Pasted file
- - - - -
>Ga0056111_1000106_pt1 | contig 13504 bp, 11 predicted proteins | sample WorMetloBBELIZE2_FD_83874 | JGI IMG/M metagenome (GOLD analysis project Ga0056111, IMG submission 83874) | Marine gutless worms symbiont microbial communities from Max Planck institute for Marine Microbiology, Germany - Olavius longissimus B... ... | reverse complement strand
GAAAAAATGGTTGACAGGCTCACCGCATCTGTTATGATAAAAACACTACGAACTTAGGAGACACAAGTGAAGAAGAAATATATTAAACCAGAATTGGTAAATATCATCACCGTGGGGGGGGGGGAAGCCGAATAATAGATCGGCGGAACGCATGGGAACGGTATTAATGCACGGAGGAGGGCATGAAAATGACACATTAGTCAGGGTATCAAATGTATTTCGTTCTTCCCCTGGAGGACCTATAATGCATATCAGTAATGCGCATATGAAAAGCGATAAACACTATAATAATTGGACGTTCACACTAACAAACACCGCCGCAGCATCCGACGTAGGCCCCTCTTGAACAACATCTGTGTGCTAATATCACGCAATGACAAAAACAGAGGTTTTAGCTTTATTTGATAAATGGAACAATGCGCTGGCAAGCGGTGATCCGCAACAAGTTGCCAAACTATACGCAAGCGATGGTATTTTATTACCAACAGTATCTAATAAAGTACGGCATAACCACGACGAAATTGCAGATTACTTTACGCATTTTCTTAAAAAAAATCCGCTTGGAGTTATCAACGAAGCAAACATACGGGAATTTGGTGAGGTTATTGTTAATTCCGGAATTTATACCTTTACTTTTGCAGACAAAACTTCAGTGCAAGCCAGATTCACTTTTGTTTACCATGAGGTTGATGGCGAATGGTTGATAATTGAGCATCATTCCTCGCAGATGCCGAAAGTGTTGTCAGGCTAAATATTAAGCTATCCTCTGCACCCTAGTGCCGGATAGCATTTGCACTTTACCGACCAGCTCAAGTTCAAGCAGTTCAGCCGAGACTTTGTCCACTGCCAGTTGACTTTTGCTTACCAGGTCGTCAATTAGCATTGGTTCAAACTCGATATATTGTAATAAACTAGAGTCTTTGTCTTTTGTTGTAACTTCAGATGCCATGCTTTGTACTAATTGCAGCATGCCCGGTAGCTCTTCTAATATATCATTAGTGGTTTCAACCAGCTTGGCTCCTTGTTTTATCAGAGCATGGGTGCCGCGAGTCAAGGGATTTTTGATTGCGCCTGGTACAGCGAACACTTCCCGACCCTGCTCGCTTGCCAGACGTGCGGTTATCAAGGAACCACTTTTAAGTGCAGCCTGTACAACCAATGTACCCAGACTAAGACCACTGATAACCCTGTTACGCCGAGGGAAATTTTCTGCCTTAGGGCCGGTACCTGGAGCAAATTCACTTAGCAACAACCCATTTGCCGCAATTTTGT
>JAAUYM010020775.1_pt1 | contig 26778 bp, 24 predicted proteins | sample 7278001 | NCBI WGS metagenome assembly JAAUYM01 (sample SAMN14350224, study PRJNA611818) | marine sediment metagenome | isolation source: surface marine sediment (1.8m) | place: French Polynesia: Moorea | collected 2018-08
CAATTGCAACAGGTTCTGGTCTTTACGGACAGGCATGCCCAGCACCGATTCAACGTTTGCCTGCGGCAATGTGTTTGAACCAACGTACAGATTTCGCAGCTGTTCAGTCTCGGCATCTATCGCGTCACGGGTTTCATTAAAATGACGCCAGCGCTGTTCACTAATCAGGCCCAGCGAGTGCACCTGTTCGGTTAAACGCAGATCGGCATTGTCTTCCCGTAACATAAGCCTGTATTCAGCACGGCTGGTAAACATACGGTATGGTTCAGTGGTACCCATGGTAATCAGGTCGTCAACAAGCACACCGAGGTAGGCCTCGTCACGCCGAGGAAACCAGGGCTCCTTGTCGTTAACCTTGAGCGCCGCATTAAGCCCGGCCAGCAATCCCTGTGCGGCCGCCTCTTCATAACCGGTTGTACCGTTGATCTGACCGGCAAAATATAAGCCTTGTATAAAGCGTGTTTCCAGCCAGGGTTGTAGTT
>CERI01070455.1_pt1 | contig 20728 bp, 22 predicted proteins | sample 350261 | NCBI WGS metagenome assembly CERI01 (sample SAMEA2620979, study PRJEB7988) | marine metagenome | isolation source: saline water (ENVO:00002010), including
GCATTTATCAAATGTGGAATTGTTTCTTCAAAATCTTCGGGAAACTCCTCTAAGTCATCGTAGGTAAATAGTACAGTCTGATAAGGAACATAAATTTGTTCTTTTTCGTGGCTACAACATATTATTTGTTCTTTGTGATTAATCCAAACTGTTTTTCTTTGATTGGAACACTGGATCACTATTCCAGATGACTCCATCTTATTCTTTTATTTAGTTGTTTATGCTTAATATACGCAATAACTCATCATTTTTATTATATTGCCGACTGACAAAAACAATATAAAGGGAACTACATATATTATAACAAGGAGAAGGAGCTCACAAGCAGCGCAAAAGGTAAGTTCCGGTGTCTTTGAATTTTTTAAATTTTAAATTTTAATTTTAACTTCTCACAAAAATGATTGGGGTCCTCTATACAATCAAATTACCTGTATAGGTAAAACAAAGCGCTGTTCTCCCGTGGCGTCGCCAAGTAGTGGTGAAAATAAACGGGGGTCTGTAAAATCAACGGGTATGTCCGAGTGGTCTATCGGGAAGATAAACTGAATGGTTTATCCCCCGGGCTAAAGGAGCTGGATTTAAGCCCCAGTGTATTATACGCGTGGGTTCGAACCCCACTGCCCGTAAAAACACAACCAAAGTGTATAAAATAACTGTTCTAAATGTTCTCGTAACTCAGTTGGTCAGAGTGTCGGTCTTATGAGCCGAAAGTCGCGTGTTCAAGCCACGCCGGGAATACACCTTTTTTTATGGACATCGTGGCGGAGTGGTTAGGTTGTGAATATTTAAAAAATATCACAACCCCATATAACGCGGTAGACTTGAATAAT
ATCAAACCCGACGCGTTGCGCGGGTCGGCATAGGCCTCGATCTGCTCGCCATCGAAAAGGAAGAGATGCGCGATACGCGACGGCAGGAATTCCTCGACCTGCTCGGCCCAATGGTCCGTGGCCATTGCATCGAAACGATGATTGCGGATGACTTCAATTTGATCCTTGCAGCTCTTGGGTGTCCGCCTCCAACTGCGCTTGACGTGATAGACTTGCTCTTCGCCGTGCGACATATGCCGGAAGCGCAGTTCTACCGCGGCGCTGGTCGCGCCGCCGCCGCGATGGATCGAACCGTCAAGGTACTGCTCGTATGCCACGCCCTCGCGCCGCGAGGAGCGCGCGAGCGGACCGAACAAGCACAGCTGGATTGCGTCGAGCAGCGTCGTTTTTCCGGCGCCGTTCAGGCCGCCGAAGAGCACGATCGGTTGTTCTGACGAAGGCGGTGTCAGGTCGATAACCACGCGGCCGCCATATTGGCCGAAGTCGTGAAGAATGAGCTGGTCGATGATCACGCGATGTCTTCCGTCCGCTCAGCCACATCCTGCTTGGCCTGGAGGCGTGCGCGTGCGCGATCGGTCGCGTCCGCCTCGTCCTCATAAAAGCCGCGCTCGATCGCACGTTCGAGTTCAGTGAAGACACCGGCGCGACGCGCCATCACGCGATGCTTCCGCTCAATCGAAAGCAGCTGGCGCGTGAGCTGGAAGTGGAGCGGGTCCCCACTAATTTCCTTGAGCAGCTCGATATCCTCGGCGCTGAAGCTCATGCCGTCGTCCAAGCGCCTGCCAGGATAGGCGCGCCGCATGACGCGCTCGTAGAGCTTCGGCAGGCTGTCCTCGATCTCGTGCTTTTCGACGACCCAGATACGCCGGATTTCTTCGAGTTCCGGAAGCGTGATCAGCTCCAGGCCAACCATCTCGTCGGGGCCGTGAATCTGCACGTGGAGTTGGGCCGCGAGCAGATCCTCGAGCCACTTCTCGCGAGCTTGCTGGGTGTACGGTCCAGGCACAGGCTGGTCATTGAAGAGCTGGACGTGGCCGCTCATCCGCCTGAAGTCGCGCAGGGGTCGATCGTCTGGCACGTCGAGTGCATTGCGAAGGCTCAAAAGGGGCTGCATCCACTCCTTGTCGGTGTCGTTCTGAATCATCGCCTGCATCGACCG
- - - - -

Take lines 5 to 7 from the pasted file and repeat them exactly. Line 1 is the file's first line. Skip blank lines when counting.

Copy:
>CERI01070455.1_pt1 | contig 20728 bp, 22 predicted proteins | sample 350261 | NCBI WGS metagenome assembly CERI01 (sample SAMEA2620979, study PRJEB7988) | marine metagenome | isolation source: saline water (ENVO:00002010), including
GCATTTATCAAATGTGGAATTGTTTCTTCAAAATCTTCGGGAAACTCCTCTAAGTCATCGTAGGTAAATAGTACAGTCTGATAAGGAACATAAATTTGTTCTTTTTCGTGGCTACAACATATTATTTGTTCTTTGTGATTAATCCAAACTGTTTTTCTTTGATTGGAACACTGGATCACTATTCCAGATGACTCCATCTTATTCTTTTATTTAGTTGTTTATGCTTAATATACGCAATAACTCATCATTTTTATTATATTGCCGACTGACAAAAACAATATAAAGGGAACTACATATATTATAACAAGGAGAAGGAGCTCACAAGCAGCGCAAAAGGTAAGTTCCGGTGTCTTTGAATTTTTTAAATTTTAAATTTTAATTTTAACTTCTCACAAAAATGATTGGGGTCCTCTATACAATCAAATTACCTGTATAGGTAAAACAAAGCGCTGTTCTCCCGTGGCGTCGCCAAGTAGTGGTGAAAATAAACGGGGGTCTGTAAAATCAACGGGTATGTCCGAGTGGTCTATCGGGAAGATAAACTGAATGGTTTATCCCCCGGGCTAAAGGAGCTGGATTTAAGCCCCAGTGTATTATACGCGTGGGTTCGAACCCCACTGCCCGTAAAAACACAACCAAAGTGTATAAAATAACTGTTCTAAATGTTCTCGTAACTCAGTTGGTCAGAGTGTCGGTCTTATGAGCCGAAAGTCGCGTGTTCAAGCCACGCCGGGAATACACCTTTTTTTATGGACATCGTGGCGGAGTGGTTAGGTTGTGAATATTTAAAAAATATCACAACCCCATATAACGCGGTAGACTTGAATAAT
ATCAAACCCGACGCGTTGCGCGGGTCGGCATAGGCCTCGATCTGCTCGCCATCGAAAAGGAAGAGATGCGCGATACGCGACGGCAGGAATTCCTCGACCTGCTCGGCCCAATGGTCCGTGGCCATTGCATCGAAACGATGATTGCGGATGACTTCAATTTGATCCTTGCAGCTCTTGGGTGTCCGCCTCCAACTGCGCTTGACGTGATAGACTTGCTCTTCGCCGTGCGACATATGCCGGAAGCGCAGTTCTACCGCGGCGCTGGTCGCGCCGCCGCCGCGATGGATCGAACCGTCAAGGTACTGCTCGTATGCCACGCCCTCGCGCCGCGAGGAGCGCGCGAGCGGACCGAACAAGCACAGCTGGATTGCGTCGAGCAGCGTCGTTTTTCCGGCGCCGTTCAGGCCGCCGAAGAGCACGATCGGTTGTTCTGACGAAGGCGGTGTCAGGTCGATAACCACGCGGCCGCCATATTGGCCGAAGTCGTGAAGAATGAGCTGGTCGATGATCACGCGATGTCTTCCGTCCGCTCAGCCACATCCTGCTTGGCCTGGAGGCGTGCGCGTGCGCGATCGGTCGCGTCCGCCTCGTCCTCATAAAAGCCGCGCTCGATCGCACGTTCGAGTTCAGTGAAGACACCGGCGCGACGCGCCATCACGCGATGCTTCCGCTCAATCGAAAGCAGCTGGCGCGTGAGCTGGAAGTGGAGCGGGTCCCCACTAATTTCCTTGAGCAGCTCGATATCCTCGGCGCTGAAGCTCATGCCGTCGTCCAAGCGCCTGCCAGGATAGGCGCGCCGCATGACGCGCTCGTAGAGCTTCGGCAGGCTGTCCTCGATCTCGTGCTTTTCGACGACCCAGATACGCCGGATTTCTTCGAGTTCCGGAAGCGTGATCAGCTCCAGGCCAACCATCTCGTCGGGGCCGTGAATCTGCACGTGGAGTTGGGCCGCGAGCAGATCCTCGAGCCACTTCTCGCGAGCTTGCTGGGTGTACGGTCCAGGCACAGGCTGGTCATTGAAGAGCTGGACGTGGCCGCTCATCCGCCTGAAGTCGCGCAGGGGTCGATCGTCTGGCACGTCGAGTGCATTGCGAAGGCTCAAAAGGGGCTGCATCCACTCCTTGTCGGTGTCGTTCTGAATCATCGCCTGCATCGACCG